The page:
For millions of people hoping for a white Christmas this year, AccuWeather.com Chief Long Range Forecaster Joe Bastardi has good news, especially for residents of the East.
Bastardi says that more than 50 percent of the contiguous U.S. may be covered with an inch or more of snow on Christmas Day, which is quite a feat considering the average coverage is usually between 25 and 35 percent.
Looking at the current snowcover across the country, it is evident that we have a long way to go in order to get more than half of the country whitened by Christmas.
This map, courtesy of the National Operational Hydrologic Remote Sensing Center, shows snowcover across the United States as of Dec. 2, 2010.
However, Bastardi says that over the next few weeks, a series of storms will track west to east across the country, bringing enough snow to at least cover the ground in some areas of the Midwest and East that are lacking snow at the moment.
One such storm will bring a "healthy" snowcover to areas from the northern Plains to the lower Midwest this weekend, while snow even falls all the way east into the Virginias.
Another storm of significance for the middle and eastern parts of the country could follow late next week or next weekend.
He also points out that one of these storms over the next two or three weeks has potential to be a "blockbuster," or the kind of storm that will dump 6-12 inches of snow from Washington, D.C., to Boston and is accompanied by 30- to 40-mph winds. Currently, mid-December looks to be the most likely time that this blockbuster storm would take shape.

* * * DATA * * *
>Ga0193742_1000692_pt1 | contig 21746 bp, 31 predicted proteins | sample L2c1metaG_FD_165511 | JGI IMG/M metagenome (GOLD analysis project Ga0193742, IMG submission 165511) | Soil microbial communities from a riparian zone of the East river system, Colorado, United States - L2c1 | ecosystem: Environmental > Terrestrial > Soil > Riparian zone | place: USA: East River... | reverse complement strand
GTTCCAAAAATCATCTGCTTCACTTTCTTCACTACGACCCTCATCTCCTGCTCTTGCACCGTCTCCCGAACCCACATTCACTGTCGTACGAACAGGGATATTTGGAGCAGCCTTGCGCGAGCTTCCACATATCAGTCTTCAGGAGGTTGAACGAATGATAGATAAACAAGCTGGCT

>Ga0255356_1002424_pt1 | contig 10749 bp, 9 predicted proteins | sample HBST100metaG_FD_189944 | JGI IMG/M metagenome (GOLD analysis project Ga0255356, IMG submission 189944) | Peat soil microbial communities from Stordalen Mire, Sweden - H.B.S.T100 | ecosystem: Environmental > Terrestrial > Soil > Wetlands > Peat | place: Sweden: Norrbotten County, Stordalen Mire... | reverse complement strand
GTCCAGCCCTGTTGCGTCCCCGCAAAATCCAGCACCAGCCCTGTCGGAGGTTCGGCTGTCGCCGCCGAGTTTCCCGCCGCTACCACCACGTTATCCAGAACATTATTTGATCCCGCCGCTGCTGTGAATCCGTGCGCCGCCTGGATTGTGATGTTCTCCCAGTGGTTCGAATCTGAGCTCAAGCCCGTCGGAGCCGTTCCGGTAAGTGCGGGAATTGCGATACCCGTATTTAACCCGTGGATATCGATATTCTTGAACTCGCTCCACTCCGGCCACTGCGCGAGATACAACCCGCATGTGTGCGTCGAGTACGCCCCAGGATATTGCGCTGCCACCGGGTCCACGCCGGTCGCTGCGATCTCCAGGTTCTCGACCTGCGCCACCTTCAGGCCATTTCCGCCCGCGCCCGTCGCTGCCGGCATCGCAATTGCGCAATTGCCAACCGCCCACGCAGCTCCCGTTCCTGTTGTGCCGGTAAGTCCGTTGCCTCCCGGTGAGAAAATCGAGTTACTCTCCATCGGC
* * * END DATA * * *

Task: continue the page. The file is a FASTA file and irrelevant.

Bastardi adds that it will only take one big storm like this or a train of several "smaller" storms to increase the percentage of snow cover across the U.S. to more than 50 by Christmas. If and after the snow is laid down across the lower Midwest and mid-Atlantic, the trick will be having enough cold air in place to keep the snow from melting by Christmas Day.
Since August, Bastardi has been predicting a colder-than-normal December for the eastern part of the country. He still sees a chance for the cold to hold on long enough to provide a white Christmas for much of the East and areas north of Interstate 70 across the Plains.
Bastardi gives a region-by-region analysis for a white Christmas across the U.S.
Following a southward push of cool, dry air at midweek, clouds, showers and higher humidity will return to the Northeast.
Even though the tremendous rains have come and gone, flooding will continue on the major rivers in the South Central states for the next couple of weeks.
Another round of storms will fire across the central Plains at midweek with the chance for isolated tornadoes.
An end to the April-like cool and dreary weather putting umbrellas and jackets to use around Philadelphia will come later this week.
Major hurricane Blanca will threaten Baja California with flooding rain and damaging winds this weekend.
While the center of Andres will remain a thousand miles away, its moisture will still get drawn into the Western United States and enhance thunderstorm activity later this week.
Cloudburst near Pikes Peak killed 120 people; Pueblo, CO, flooded by 25-foot crest of Arkansas River.
Violent thunderstorms and tornadoes; 13 confirmed tornadoes in western PA (most from any outbreak). Widespread wind damage in eastern PA. Wind gusts of 80 mph at ABE and RDG. One person killed in Philadelphia by a falling tree. Largest tornado outbreak in 35 years in western PA.
Harrisburg, PA (1985)
Golf ball-sized hail and 60 mph winds.